Although the maximum Pell Grant of $5,550 survived the recent budget deal in Congress, year-round Pell Grants were scrapped, and now it looks like the battle in next year's budget will not be over whether—but how—to cut the federal aid program for low-income college students. Rather than slash awards by nearly $2,000 to pre-2008 levels as suggested by Republican leaders in the House, education policy experts are calling for changes in eligibility and delivery of the program to reduce costs in a letter released Friday through the College Board. The Pell program has exploded in recent...


The federal spending compromise cuts into the Pell Grant program, eliminating the option of year-round grants, but preserves the maximum single-grant amount.


When it comes to college admissions, students can be accepted, rejected, or wait-listed. Now a small, but increasing number of selective schools are trying a new strategy: offering deferred admission after a student goes to another institution for a year and maintains a certain grade point average. A story in The New York Times yesterday explains the dilemma that students face when they get accepted to their dream school—a year late. Do you tell the college where you intend to go for only a year that that's your plan? Do you only dive into campus life and friendships halfway,...


More Pell Grant money available to students has translated into higher enrollment at community colleges, a new study shows.


This has been a particularly tough year for students trying to get into the most selective colleges.


There is a lot of angst among potential Pell Grant recipients and colleges as the fate of the federal student aid program hangs in the air..


For years, the Pell Grant program has received broad bipartisan support. But now, tremendous growth in the federal student-aid program at a time when politicians are looking for ways to trim the budget is leading to ramped up rhetoric. Among the most volatile criticism is coming from Rep. Denny Rehberg, R-Mont., who chairs the House Appropriations Subcommittee on Labor, Health and Human Services and Education. Last week, he compared Pell Grants to "welfare" in a radio interview and questioned doling out money with no requirement for graduation. (See story and link to the interview in the Huffington Post.) President Obama's ...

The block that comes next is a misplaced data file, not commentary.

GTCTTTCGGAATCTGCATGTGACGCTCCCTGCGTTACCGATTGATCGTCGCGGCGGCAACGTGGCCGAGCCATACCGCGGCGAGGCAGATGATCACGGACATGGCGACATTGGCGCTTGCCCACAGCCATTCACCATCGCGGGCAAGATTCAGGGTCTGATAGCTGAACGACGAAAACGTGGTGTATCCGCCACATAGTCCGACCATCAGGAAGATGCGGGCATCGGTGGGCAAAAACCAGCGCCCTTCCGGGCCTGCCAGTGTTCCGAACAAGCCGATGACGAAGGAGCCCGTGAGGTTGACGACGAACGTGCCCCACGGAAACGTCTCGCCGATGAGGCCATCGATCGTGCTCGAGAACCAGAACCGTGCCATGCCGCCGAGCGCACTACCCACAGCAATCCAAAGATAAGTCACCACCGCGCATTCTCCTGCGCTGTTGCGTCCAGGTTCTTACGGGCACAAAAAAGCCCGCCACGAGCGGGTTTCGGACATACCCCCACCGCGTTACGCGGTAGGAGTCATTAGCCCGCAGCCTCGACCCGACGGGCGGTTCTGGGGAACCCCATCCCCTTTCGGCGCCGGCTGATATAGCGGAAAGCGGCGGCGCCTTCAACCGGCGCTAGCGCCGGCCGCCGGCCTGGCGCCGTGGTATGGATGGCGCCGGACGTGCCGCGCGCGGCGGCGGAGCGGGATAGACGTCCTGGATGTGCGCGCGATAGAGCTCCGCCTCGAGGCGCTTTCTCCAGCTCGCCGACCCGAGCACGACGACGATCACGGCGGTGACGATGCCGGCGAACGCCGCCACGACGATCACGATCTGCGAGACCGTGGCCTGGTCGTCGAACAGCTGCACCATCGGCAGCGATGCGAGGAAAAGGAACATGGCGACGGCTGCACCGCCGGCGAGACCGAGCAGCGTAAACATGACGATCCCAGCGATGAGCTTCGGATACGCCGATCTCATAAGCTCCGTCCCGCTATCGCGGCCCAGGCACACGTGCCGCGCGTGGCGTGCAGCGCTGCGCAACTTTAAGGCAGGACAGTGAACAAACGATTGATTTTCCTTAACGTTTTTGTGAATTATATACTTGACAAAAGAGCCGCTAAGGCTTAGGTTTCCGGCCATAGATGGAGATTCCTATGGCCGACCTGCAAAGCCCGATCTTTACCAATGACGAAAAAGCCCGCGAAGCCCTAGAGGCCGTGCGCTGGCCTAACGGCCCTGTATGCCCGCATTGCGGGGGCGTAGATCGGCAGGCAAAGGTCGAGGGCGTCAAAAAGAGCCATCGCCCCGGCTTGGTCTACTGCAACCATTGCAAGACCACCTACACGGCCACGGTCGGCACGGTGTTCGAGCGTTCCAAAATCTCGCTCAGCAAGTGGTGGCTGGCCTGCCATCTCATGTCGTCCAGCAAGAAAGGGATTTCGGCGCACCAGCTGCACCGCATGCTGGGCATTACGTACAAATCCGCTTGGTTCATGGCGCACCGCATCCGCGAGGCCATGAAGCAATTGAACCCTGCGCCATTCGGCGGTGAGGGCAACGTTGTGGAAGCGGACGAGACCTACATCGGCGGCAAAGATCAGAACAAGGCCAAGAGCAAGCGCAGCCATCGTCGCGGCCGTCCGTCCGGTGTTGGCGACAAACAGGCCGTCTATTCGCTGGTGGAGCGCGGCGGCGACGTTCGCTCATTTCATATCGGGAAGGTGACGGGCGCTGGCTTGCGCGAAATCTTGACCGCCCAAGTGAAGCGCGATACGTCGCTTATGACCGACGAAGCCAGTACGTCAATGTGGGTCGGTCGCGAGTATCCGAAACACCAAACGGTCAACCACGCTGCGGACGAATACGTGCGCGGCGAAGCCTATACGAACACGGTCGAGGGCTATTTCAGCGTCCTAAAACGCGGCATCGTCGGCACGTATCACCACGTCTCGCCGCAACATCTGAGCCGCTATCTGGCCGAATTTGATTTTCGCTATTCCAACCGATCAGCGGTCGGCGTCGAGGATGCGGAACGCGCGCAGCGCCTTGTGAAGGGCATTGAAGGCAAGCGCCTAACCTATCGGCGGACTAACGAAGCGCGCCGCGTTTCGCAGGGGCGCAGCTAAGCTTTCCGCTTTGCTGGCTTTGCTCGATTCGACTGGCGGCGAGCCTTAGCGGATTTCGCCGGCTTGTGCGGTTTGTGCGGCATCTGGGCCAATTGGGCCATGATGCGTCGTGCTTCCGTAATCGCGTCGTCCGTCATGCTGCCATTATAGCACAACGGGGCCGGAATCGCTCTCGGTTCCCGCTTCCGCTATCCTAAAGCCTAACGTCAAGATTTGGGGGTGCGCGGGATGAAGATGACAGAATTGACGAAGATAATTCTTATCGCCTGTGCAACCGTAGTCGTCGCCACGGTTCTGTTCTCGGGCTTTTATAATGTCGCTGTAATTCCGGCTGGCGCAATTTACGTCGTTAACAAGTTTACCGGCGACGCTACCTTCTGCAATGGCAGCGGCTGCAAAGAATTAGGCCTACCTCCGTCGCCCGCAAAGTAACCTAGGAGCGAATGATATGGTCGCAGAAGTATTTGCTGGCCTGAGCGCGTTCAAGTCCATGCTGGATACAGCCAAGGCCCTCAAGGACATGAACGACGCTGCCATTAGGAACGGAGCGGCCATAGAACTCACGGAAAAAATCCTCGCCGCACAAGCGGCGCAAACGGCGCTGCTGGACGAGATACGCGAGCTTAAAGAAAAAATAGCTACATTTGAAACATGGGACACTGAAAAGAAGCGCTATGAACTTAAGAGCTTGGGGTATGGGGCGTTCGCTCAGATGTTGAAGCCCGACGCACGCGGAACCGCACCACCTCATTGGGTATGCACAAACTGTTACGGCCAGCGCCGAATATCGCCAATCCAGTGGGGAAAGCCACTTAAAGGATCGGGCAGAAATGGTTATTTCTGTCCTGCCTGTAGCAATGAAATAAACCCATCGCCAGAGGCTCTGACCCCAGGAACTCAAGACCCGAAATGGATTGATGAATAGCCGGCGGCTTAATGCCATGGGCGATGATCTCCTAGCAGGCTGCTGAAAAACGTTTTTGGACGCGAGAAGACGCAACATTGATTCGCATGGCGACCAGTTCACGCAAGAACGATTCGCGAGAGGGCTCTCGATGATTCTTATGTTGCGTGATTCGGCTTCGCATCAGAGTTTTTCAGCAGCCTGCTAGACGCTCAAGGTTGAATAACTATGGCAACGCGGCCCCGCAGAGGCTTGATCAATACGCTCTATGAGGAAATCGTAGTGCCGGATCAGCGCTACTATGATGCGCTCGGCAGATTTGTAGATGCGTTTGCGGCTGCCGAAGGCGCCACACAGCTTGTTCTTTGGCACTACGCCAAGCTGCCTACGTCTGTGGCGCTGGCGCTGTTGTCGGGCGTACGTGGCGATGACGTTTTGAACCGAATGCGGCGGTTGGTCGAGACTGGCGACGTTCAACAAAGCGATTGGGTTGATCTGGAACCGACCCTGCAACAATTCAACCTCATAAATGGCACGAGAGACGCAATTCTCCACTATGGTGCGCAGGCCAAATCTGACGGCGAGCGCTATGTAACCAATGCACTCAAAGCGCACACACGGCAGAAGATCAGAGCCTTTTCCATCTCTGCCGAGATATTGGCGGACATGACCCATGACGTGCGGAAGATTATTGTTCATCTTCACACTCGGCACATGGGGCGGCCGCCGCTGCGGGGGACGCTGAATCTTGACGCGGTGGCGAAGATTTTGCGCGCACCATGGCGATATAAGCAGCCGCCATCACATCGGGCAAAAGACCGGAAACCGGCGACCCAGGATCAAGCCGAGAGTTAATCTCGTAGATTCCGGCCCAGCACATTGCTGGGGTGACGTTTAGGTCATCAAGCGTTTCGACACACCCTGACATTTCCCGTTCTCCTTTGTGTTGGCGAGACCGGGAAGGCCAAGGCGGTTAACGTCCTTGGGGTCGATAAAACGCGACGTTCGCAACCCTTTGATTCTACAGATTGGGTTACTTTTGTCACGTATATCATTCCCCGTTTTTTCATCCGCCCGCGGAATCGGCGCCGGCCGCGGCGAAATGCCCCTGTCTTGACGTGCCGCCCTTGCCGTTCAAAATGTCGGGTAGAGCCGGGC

Talk about college readiness often includes discussion of how much and what kind of math to take in high school. Today's Washington Post has a front-page story examining the push to raise graduation requirements to include Algebra 2. Those in higher education complain that students arrive on campus ill-prepared for college-level math because they don't take rigorous classes in high school—often skipping it as seniors, leaving a gap of a year in math instruction. Some 60 percent of new students at community college must enroll in developmental classes —often math—for no credit just to catch up. The Post article points...


Four new research reports are reflecting the growing success of early college high schools, an approach that has spread to 28 states with 230 schools and 50,000 students.